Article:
Elinor Smith

HELENA (UM Legislative News Service) – The Montana Senate spent almost an hour Wednesday debating a bill that would define what the terms “male” and “female” mean in state law before eventually advancing it on a 28-22 vote.

Sen. Carl Glimm, R-Kila, is the sponsor of Senate Bill 458 and said the bill is just a simple clarification in Montana’s law.

“Gender obviously means something different than biological sex. Biological sex is immutable. You can't change it. There are only two biological sexes. It's our job to define terms. It is not the court's job to define these terms, and so we need to do that,” Glimm said. 

The bill’s many opponents say it could not only discriminate against Montanans who don’t define themselves the way the bill defines sex but could also cost the state an unquantifiably large amount in legal fees because of that discrimination. Sen. Mary Ann Dunwell, D-Helena, spoke against the bill during Wednesday’s debate.

“You cannot erase them from being, from their existence. From their viability. Passing this bill puts tens of thousands of Montanas into legal limbo. How would you feel? It guts anti-discrimination protections that are in our constitution,” Dunwell said. 

The bill would define male as “a member of the human species that, under normal development, produces a mobile gamete or sperm.” Females are described similarly, however the gamete they produce would be the immobile egg. 

Opponents say the bill’s definition of sex is antiquated and not in line with modern scientific or cultural understanding and the bill could affect everything from basketball teams to DMV appointments to routine traffic stops. The bill was amended to make an exception for people whose biology doesn’t align with either sex at birth, but opponents still worry about its impacts.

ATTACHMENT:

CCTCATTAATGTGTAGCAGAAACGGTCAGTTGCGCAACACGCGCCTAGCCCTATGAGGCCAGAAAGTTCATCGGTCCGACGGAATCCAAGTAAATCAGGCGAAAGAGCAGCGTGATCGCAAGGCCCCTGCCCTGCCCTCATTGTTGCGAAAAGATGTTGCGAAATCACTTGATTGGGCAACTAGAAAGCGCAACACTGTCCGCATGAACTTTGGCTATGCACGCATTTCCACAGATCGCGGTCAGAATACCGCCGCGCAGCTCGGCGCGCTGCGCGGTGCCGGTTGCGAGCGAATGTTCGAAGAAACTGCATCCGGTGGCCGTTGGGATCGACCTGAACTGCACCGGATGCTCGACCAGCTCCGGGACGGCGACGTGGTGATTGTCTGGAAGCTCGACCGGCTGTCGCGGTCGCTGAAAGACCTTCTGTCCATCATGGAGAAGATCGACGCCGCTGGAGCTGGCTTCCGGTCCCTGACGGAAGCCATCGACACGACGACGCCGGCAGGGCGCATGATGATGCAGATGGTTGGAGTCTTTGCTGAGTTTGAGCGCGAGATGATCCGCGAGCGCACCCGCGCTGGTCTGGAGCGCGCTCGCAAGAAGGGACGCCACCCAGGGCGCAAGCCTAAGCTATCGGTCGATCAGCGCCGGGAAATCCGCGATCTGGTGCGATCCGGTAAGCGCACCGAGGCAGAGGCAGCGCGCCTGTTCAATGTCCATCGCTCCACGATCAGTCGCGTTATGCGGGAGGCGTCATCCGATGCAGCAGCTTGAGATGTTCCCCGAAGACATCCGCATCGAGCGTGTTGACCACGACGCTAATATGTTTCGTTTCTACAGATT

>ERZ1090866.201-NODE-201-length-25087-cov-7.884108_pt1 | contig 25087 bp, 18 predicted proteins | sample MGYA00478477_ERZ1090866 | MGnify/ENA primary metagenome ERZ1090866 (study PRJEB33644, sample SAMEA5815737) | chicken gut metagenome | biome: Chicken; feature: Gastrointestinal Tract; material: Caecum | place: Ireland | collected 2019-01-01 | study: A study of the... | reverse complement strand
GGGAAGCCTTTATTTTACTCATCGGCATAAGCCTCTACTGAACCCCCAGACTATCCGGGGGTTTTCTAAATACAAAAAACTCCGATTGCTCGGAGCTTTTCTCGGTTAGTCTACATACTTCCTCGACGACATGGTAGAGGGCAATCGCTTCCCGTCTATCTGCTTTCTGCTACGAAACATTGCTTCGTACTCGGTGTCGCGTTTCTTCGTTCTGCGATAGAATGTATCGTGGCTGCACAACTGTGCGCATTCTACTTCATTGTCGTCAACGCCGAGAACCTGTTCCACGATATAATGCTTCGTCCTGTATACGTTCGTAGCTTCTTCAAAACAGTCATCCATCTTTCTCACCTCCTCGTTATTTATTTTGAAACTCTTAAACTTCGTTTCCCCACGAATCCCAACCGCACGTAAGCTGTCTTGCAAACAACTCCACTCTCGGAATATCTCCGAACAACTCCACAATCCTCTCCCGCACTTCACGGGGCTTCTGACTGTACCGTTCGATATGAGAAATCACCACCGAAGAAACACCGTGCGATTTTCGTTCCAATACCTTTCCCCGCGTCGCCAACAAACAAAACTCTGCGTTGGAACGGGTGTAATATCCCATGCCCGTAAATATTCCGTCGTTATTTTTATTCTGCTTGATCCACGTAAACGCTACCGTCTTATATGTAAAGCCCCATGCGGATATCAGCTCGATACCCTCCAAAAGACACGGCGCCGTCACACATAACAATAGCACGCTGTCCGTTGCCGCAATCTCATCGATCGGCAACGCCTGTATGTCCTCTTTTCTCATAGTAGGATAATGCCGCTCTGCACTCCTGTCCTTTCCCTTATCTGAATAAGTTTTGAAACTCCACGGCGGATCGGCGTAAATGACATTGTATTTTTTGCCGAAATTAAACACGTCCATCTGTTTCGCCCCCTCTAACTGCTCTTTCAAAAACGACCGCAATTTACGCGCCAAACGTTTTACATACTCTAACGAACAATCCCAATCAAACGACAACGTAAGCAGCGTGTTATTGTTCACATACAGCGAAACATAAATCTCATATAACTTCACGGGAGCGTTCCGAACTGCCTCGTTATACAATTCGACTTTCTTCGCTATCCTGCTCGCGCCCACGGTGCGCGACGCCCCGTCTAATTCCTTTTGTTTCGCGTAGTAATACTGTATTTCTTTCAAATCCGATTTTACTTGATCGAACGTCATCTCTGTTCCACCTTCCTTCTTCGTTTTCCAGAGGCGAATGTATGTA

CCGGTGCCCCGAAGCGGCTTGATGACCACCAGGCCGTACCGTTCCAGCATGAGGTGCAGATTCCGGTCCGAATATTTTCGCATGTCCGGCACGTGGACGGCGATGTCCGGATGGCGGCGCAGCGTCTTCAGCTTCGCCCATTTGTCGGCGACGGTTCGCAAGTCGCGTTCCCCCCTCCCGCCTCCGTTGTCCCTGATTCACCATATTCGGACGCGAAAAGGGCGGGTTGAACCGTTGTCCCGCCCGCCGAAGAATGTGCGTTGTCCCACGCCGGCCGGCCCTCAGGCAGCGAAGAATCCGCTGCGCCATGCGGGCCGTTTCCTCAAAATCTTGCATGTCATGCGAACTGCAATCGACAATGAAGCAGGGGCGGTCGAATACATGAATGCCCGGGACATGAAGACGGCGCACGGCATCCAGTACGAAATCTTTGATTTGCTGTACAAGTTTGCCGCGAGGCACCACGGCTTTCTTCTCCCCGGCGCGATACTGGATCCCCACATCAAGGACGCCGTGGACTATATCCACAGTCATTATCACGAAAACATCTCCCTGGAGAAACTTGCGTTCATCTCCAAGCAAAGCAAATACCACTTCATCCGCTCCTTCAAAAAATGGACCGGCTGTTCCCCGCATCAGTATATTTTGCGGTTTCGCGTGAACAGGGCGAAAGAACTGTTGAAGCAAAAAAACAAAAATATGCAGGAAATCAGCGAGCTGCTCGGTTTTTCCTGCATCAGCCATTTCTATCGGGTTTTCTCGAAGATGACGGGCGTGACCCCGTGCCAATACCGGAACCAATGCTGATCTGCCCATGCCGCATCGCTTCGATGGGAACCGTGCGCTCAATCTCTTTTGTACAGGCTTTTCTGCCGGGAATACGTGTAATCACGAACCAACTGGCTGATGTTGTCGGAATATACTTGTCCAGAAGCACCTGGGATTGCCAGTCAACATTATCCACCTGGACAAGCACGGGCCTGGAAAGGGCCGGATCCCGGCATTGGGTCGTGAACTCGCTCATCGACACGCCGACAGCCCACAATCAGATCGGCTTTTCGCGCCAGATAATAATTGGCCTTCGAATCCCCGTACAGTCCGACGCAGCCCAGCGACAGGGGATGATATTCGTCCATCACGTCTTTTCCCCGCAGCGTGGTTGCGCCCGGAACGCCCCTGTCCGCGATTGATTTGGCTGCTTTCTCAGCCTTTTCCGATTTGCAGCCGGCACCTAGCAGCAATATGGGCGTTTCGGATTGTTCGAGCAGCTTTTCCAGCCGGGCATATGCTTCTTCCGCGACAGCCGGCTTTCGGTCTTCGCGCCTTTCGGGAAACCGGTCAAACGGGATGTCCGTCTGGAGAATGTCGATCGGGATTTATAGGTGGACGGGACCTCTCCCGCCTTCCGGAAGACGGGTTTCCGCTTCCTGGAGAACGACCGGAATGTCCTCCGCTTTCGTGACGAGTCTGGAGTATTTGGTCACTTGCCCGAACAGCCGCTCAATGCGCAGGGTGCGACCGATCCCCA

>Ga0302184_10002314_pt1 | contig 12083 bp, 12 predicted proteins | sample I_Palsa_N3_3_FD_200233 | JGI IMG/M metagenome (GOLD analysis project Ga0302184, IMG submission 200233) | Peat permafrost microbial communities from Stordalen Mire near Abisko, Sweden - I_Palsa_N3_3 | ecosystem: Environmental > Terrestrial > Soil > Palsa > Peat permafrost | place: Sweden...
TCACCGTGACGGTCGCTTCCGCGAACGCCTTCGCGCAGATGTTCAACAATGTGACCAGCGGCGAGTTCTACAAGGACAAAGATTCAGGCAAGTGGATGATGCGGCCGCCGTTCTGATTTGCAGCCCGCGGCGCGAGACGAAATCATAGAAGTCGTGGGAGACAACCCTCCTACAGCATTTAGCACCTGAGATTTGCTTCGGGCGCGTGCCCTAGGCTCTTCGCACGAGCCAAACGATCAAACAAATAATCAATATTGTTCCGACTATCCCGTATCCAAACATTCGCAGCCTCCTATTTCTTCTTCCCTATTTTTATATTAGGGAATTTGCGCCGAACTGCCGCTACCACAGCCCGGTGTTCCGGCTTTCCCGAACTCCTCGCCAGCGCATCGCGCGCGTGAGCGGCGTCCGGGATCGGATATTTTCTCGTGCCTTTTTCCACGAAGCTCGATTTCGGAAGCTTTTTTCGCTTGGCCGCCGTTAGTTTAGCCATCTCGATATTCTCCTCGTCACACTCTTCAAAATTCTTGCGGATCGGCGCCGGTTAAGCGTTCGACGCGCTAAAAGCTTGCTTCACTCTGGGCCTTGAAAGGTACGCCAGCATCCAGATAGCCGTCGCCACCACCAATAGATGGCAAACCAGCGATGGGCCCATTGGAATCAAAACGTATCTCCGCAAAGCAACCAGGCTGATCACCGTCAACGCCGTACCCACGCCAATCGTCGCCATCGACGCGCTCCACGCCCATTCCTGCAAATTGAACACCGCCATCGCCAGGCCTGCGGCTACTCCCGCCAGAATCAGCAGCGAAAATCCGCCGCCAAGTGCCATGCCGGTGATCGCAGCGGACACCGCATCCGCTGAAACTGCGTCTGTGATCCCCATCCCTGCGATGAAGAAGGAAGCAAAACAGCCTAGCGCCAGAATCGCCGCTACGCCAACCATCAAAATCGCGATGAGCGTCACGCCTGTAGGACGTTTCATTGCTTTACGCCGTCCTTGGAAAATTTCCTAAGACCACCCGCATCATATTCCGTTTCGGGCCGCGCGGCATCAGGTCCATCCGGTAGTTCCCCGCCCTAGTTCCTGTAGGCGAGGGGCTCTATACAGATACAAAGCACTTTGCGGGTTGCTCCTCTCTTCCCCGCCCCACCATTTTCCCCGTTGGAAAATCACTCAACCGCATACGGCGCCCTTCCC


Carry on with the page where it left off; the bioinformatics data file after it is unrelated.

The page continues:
SK Rossi represented the Human Rights Campaign at the bill’s initial hearing this February in the Senate Public Health, Welfare and Safety Committee.  

“In terms of the basic legality, the law violates a myriad of rights under the Montana and U.S. Constitutions, including the rights to dignity, privacy, and equal protection by discriminating against intersex, trans and non-binary people on the basis of sex,” Rossi said. “And I know that there's all this conversation about conflating sex and gender, but I'm telling you from a legal perspective, from a court perspective, both in state here in Montana and the U.S. Supreme Court, that has a conservative majority, discrimination based on transgender status or gender counts as sex discrimination under the Constitution, both here in Montana and at the federal level.”

Proponents of the bill argued that it uses the same definitions of sex that society has used for centuries and it helps differentiate between sex and gender. They say it is about clarifying laws in the state not discriminating against anyone. Senator Greg Hertz spoke in favor of the bill during Wednesday’s debate. 

“I just wanna make it perfectly clear on this floor. I'm voting for this bill, but it's not because I hate somebody. It's not because I want to discriminate against somebody,” said Sen. Greg Hertz, R-Polson. “And it's not because I don't approve of your gender or what -- how you want to live your lifestyle. That's not what it's about. This bill is about a definition, and we all know how important definitions are in our legal system.”

The Legislature is considering or has considered at least six bills that deal with the rights of LGBTQ people this session. Montana is not alone in this either, according to the American Civil Liberties Union, which is tracking 416 bills in state legislatures across the country that limit LGBTQ rights, especially those of transgender children.

The bill now faces one more vote in the Senate before it can move to the House.